Astronomers have observed the ever dimming surface of Betelguese with the aid of the ESO’s Very Large Telescope (VLT). The stunning new images they have captured not only reveal the star’s unprecedented dimming but also that the red supergiant in the constellation of Orion is changing shape.
Betelgeuse began to noticeably dim in late 2019, with the red supergiant’s estimated drop in brightness currently at around 36% of its normal output. This is a change so extreme it is noticeable with the naked eye. Astronomers and researchers across the globe are clamoring to learn more about this drop in brightness and what it signifies for the star.
Enter Miguel Montargès, an astronomer at KU Leuven in Belgium, and his team. They have been observing Betelgeuse with the VLT since December in an attempt to unravel the cause of the changes it is undergoing. One of their observations takes the form of a stunning image of the star’s surface (above), taken with the Spectro-Polarimetric High-contrast Exoplanet Research instrument (SPHERE).
Betelgeuse’s irregular surface is made up of giant convective cells that move, shrink and swell. The star also pulsates, like a beating heart, periodically changing in brightness. These periodic changes are nowhere near as extreme as the changes the star has recently undergone, however. These convection and pulsation changes in Betelgeuse are referred to as stellar activity.
In addition to this image, because the team were also observing Betelguese in January 2019, they have been able to provide a side-by-side comparison that demonstrates just how extreme the star’s dimming is. Both the ‘before’ and ‘after’ images were taken in the visible light spectrum. This like for like comparison (above) also seems to clearly show that Betelguese is changing shape.
The stunning difference in Betelguese’s light output and shape can also be seen in this animation created by ESO.
This video below shows the star Betelgeuse before and after its unprecedented dimming. The observations, taken with the SPHERE instrument on ESO’s Very Large Telescope in January and December 2019, show how much the star has faded and how its apparent shape has changed.
About to blow?
Betelgeuse’s dimming profile has led many scientists to speculate that the star is about to go supernova, a fate that awaits all red supergiants. Many astronomers believe that although this will happen to Betelguese at some point, this isn’t the process that it is currently undergoing. They have put forward other explanations of the dimming and shape-changing demonstrated in the SPHERE images.
“The two scenarios we are working on are a cooling of the surface due to exceptional stellar activity or dust ejection towards us,” says Montargès. “Of course, our knowledge of red supergiants remains incomplete, and this is still a work in progress, so a surprise can still happen.
The video below takes you from the surroundings of Betelgeuse, recently observed with the VISIR instrument on ESO’s Very Large Telescope (VLT), to its surface, which has been imaged by SPHERE on the VLT. The VISIR image shows the infrared light being emitted by the dust surrounding Betelgeuse in December 2019. The SPHERE image shows Betelgeuse’s visible surface, which has a size close to the orbit of Jupiter, in the same month.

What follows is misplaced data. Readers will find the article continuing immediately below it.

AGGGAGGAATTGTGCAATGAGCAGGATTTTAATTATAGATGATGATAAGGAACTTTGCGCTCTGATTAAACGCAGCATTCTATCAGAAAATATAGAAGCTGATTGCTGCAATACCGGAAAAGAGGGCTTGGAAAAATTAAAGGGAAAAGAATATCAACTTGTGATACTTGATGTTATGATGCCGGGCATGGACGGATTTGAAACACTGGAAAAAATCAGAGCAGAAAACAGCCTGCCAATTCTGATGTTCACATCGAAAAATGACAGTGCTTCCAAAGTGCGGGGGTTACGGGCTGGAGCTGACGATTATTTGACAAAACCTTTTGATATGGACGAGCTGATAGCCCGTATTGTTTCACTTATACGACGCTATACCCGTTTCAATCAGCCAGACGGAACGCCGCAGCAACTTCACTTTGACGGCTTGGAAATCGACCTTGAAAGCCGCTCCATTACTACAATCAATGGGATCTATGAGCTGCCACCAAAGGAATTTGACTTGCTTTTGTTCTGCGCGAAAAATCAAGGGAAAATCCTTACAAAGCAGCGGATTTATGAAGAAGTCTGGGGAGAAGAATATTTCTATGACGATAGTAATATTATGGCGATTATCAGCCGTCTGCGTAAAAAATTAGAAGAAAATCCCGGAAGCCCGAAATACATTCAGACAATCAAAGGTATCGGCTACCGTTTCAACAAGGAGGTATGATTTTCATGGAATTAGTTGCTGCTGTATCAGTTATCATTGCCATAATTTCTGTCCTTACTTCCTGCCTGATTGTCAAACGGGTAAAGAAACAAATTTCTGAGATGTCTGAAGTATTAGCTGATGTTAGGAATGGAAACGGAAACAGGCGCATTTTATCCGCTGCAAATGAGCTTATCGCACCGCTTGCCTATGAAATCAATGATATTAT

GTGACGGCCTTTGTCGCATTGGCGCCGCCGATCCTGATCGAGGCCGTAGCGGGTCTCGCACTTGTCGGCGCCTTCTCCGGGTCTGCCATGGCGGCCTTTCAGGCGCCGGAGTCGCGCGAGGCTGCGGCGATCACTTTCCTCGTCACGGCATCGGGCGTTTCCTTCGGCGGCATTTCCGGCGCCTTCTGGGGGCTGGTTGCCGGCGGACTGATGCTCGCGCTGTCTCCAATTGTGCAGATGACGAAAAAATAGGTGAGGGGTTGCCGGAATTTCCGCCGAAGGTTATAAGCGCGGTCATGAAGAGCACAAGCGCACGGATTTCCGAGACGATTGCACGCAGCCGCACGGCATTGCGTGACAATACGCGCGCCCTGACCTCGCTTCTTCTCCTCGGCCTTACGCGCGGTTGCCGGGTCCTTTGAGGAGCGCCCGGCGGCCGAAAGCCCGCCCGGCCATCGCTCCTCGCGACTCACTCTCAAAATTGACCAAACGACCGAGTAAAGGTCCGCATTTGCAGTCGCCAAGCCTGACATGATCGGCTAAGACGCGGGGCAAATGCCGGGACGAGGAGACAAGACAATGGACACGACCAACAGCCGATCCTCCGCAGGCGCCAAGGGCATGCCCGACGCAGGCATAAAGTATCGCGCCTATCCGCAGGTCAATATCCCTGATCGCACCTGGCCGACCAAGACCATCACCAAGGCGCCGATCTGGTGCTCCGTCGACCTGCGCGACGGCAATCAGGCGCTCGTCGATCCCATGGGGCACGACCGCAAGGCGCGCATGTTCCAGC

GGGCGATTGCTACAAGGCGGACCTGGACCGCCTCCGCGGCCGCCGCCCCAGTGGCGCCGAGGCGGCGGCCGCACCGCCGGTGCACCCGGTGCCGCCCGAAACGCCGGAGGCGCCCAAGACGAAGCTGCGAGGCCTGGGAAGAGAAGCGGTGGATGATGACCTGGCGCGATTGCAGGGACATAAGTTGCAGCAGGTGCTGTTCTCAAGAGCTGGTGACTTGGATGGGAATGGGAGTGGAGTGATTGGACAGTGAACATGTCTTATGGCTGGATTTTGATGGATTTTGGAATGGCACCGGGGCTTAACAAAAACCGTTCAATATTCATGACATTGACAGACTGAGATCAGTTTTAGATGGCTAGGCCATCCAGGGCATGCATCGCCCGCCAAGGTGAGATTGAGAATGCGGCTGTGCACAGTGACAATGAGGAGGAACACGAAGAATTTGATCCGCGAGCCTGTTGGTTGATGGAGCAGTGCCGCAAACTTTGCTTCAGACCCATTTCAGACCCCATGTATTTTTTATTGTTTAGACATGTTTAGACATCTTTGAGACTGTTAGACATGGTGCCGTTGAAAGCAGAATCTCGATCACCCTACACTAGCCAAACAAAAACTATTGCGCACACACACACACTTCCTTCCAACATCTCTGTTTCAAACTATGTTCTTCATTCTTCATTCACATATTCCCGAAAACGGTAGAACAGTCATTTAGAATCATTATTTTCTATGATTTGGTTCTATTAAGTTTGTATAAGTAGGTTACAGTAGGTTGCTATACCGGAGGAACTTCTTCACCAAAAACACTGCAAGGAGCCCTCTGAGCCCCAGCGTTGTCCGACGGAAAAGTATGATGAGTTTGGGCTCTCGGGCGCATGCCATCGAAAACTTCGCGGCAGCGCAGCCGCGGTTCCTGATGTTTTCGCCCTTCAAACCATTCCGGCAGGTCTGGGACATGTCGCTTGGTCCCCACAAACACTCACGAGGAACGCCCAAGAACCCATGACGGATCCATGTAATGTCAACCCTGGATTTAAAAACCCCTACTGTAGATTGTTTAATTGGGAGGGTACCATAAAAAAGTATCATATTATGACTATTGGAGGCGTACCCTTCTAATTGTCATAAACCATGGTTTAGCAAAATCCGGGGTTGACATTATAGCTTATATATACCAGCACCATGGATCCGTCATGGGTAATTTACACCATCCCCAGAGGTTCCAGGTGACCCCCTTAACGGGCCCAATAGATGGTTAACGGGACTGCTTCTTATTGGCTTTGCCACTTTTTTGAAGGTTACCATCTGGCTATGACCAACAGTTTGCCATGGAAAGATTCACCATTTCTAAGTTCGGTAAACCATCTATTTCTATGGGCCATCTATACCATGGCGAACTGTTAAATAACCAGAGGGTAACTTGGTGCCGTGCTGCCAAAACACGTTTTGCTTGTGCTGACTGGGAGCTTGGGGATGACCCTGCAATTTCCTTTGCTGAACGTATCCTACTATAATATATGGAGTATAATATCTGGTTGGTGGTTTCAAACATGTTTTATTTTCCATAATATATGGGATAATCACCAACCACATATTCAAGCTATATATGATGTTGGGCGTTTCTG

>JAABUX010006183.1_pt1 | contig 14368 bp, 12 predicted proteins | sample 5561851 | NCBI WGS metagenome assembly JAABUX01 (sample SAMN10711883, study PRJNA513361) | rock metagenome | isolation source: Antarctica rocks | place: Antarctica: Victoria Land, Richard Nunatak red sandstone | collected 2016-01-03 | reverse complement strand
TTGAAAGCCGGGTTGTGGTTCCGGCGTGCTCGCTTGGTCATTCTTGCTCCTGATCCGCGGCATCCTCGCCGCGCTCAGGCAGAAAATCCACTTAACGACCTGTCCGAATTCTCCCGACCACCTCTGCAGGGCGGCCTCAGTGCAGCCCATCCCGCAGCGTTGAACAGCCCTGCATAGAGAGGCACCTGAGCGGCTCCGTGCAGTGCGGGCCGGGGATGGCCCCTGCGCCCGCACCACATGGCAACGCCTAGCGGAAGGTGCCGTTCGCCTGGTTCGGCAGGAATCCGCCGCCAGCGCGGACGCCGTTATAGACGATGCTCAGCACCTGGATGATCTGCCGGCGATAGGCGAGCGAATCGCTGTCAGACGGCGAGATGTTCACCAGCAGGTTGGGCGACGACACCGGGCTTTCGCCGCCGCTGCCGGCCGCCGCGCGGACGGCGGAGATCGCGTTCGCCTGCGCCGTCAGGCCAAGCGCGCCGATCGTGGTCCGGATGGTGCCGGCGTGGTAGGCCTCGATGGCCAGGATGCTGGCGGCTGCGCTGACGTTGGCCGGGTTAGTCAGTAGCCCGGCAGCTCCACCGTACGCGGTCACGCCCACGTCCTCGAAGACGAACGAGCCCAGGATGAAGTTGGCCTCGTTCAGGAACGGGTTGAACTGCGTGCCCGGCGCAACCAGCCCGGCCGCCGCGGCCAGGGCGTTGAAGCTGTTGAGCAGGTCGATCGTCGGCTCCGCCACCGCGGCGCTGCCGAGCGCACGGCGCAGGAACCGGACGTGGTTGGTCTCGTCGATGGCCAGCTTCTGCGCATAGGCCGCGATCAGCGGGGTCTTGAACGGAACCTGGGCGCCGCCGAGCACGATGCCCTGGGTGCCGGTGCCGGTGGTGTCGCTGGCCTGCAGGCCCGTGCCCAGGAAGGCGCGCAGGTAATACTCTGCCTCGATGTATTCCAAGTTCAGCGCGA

The team needed the VLT to conduct such a precise study of the red supergiant which lies 700 light-years from Earth and gather clues that point to why it is dimming as it is one the few facilities capable of imaging the star’s surface. Montargès continues: “ Instruments on ESO’s VLT allow observations from the visible to the mid-infrared, meaning astronomers can see both the surface of Betelgeuse and the material around it.
“This is the only way we can understand what is happening to the star.”
Expect a dust-up
The SPHERE image is accompanied by another new image of Betelguese taken by a team of astronomers led by Pierre Kervella from the Observatory of Paris in France, using another of the VLT’s instruments, VLT Imager and Spectrometer for mid-Infrared (VISIR).
This second image, also taken in December 2019, clearly shows light emit by dust clouds around the red supergiant. Kervella explains that the wavelength of the image is similar to that detected by heat cameras. The clouds of dust — which resemble flames in the VISIR image — are formed when the star deposits material into space.
“The phrase ‘we are all made of stardust’ is one we hear a lot in popular astronomy, but where exactly does this dust come from?” says Emily Cannon, a PhD student at KU Leuven working with SPHERE images of red supergiants. “Over their lifetimes, red supergiants like Betelgeuse create and eject vast amounts of material even before they explode as supernovae.
“Modern technology has enabled us to study these objects, hundreds of light-years away, in unprecedented detail giving us the opportunity to unravel the mystery of what triggers their mass loss.”